Postmodern Numbers

You are reading this from left to right. In Asia the direction of writing was traditionally from top to bottom. Ancient Egyptian was written from both directions, and some ancient cultures even practised writing from bottom to top. Ancient Hungarian runes alternate between right to left and left to right, and the brilliant author Borges even dreamt up a fictitious culture whose cosmological worldview demanded that they wrote in circles. There are probably pretty sensible reasons for choosing any of these systems, and I would love to know more about this stuff, and if someone could explain to me why we in Denmark insist on writing and reading everything from left to right except for particular decimals in any given number, I would be much obliged.

First let me explain. Take the number 531. Any sensible person would start reading this number from left to right and continue doing so until finished. If one had to pronounce the number, one would happily exclaim, five-hundred-and-thirty-one and be done with it. No hassle. As the caterpillar in Alice in Wonderland points out, it’s quite sensible, when telling stories, to begin at the beginning and then, when you get to the end; stop, which is exactly what you have just done. Great success.

If you were a Dane however, and you were given the same task, things would pan out a little differently. As any normal person you would begin at the beginning, with the five-hundred-and-something. From here on, things would go astray though. Instead of continuing going from left to right you would (even though you have had no trouble up until this point and no reason to suspect that the procedure you have followed thus far will have to be abandoned) decide to start over from the opposite end and read right to left until you reach the middle. Instead of beginning at the beginning and continuing till you reach the end, at which point you would stop, you have chosen to begin at the beginning, skip the middle, start over at the end and work your way backwards to the middle, and then stop. I’m sure every caterpillar and sensible human being would agree that this is a silly way of doing things.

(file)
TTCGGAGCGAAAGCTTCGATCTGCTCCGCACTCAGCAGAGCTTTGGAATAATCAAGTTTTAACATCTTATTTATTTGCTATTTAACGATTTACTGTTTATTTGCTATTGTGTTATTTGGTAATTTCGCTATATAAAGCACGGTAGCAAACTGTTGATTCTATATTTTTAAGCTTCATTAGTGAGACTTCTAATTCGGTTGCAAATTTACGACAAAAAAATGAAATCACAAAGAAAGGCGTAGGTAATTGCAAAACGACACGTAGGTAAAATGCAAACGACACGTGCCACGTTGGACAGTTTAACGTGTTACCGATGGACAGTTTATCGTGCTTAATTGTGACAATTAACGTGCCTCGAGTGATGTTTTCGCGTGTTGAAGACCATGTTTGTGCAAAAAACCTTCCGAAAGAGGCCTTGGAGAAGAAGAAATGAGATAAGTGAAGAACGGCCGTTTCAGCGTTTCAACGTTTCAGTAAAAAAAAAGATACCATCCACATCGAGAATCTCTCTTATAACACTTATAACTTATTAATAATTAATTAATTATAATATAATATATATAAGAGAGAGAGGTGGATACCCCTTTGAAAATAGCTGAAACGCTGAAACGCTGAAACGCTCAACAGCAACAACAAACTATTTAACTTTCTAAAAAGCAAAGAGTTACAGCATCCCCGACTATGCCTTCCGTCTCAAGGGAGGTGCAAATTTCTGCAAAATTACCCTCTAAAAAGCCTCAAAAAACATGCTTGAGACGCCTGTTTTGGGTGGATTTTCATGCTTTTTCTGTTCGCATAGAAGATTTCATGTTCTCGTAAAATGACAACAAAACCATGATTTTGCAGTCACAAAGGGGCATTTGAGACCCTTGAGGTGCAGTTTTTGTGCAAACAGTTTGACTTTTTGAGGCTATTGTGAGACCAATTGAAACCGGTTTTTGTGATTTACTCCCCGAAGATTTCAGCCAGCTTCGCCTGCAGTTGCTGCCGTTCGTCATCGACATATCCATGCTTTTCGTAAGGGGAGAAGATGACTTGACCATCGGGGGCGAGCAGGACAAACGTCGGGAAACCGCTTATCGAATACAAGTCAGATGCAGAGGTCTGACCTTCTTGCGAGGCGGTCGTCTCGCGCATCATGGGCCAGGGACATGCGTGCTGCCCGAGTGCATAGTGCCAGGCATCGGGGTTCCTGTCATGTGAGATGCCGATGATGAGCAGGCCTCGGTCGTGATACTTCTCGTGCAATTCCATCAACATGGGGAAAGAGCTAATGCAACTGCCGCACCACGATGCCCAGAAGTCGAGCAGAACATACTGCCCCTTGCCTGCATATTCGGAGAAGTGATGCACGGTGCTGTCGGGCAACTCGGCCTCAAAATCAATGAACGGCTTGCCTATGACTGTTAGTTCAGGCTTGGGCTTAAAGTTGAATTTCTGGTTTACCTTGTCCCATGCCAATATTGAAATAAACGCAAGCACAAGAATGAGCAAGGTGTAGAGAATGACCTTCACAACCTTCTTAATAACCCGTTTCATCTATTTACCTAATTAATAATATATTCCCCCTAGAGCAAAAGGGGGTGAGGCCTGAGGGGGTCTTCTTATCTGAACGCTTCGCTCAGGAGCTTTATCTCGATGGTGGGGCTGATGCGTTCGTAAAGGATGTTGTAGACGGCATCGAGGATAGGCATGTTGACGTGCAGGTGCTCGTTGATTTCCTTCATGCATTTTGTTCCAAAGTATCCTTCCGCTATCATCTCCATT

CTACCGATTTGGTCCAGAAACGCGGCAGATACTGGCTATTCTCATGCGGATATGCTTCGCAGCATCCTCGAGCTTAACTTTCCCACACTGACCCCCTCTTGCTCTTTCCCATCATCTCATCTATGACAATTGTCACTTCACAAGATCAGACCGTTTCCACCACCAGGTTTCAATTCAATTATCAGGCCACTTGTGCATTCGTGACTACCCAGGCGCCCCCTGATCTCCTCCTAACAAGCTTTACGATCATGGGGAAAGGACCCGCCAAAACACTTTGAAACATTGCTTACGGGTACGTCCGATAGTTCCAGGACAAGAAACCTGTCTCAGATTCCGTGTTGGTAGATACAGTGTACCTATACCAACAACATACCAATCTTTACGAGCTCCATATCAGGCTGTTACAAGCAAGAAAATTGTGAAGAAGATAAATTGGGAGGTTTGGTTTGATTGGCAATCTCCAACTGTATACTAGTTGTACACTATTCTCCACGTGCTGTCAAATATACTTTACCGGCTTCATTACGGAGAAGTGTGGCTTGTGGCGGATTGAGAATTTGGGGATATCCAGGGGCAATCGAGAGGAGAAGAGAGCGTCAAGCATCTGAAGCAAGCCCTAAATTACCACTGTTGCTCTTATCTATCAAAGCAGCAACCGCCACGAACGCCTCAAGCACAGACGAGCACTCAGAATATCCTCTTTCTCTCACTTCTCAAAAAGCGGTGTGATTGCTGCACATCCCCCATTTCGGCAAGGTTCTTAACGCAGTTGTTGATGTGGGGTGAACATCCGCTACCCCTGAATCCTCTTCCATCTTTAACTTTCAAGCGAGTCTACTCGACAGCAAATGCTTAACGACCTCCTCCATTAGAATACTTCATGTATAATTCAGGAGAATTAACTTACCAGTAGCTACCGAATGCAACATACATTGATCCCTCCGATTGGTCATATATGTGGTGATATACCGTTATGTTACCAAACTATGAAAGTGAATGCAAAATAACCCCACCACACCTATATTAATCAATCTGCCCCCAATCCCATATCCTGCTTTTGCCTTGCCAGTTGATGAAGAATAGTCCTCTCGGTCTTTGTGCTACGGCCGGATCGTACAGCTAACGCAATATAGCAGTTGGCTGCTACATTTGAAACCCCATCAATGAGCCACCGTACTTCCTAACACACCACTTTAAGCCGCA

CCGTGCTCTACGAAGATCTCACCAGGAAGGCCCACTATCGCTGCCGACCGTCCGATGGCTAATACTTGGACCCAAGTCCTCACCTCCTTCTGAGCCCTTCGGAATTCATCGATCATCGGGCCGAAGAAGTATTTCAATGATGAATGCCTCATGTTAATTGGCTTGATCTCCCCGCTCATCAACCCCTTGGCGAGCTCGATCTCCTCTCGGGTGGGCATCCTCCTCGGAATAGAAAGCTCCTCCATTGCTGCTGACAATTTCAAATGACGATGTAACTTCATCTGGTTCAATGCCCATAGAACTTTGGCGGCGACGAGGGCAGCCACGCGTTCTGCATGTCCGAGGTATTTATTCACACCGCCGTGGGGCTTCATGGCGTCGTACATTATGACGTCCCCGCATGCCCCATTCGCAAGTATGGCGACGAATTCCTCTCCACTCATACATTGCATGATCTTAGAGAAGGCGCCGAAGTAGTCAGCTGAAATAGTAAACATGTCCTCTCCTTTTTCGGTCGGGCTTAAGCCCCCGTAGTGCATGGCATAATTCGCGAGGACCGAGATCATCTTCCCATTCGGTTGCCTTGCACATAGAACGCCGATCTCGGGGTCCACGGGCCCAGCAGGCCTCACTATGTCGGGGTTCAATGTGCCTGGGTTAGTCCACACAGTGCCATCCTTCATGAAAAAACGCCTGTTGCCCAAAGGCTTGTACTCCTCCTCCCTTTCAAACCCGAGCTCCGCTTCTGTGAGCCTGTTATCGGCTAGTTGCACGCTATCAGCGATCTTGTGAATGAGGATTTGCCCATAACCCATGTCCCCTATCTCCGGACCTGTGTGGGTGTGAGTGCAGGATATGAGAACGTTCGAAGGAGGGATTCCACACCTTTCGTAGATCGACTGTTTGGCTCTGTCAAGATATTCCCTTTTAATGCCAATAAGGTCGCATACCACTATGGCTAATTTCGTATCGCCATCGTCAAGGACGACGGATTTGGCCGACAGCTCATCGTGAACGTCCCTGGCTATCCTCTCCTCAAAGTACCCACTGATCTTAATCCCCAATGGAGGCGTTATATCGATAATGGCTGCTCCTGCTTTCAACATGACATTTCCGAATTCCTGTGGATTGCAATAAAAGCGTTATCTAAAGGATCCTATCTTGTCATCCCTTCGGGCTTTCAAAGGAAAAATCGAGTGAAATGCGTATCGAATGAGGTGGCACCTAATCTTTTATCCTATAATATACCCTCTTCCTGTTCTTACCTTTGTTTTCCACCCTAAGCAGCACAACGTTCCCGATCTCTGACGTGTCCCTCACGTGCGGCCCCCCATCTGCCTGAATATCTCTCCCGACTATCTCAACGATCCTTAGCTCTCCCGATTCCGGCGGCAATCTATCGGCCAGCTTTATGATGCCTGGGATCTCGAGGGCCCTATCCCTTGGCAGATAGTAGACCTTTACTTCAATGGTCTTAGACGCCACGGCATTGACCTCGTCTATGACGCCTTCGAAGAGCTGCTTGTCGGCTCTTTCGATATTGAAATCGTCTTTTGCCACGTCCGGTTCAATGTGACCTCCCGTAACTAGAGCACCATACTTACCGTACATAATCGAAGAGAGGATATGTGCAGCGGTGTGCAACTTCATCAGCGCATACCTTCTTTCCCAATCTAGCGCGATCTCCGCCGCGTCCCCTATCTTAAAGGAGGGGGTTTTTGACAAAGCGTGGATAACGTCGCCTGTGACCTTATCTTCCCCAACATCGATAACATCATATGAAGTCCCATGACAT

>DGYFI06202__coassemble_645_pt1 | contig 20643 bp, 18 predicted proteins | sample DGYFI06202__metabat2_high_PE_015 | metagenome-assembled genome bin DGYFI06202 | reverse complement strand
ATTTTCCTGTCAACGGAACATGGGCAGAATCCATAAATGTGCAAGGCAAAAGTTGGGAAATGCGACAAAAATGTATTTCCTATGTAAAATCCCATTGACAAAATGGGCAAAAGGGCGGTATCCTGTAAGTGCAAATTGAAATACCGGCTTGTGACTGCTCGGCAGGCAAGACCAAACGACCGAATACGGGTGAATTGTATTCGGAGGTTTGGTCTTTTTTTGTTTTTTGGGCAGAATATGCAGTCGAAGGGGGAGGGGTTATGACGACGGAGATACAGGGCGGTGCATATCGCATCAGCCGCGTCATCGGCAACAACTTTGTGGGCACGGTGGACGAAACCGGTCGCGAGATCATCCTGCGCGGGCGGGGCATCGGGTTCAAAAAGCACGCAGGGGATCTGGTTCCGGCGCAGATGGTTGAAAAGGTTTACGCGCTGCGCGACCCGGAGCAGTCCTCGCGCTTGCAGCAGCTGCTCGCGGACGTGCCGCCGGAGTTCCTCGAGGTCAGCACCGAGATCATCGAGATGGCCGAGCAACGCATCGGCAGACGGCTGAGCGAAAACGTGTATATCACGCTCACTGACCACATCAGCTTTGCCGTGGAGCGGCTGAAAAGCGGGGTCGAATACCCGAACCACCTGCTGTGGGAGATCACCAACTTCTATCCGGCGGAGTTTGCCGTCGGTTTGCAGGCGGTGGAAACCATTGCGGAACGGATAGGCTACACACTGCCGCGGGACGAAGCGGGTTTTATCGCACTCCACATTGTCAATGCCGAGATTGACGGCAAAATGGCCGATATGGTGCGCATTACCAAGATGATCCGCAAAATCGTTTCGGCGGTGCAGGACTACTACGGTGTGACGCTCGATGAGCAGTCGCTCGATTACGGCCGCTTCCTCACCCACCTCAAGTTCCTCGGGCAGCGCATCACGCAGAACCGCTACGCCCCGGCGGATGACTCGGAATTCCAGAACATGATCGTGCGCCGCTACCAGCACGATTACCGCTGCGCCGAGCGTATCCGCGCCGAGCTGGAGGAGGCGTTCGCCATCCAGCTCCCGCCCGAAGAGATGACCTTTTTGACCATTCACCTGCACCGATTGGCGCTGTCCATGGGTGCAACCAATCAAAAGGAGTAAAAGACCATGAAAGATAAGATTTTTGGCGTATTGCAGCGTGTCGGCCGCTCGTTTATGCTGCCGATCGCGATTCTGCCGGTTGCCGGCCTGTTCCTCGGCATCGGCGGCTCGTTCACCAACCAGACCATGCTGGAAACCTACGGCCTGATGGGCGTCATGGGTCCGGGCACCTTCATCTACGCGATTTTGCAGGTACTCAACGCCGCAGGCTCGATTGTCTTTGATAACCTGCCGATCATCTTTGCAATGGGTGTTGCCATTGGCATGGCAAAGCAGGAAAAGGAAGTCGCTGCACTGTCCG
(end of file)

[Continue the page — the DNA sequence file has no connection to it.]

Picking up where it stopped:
This is, silly or not, the way we read numbers in Danish. And 531 would thus have to be pronounced fem-hundrede-en-og-tredive. It’s like every number follows the postmodern narrative structure of Pulp Fiction or Memento or whatever, which makes it kind of cool I guess, but still silly. If you have taken the caterpillar’s advice, you will have reached the end of this post by now, which means it’s time to stop reading. If you are as hellbent on challenging the conventions as the postmodern storytellers or whoever it was who decided how to read and pronounce numbers in Danish, feel free to do whatever you want.

Stefan

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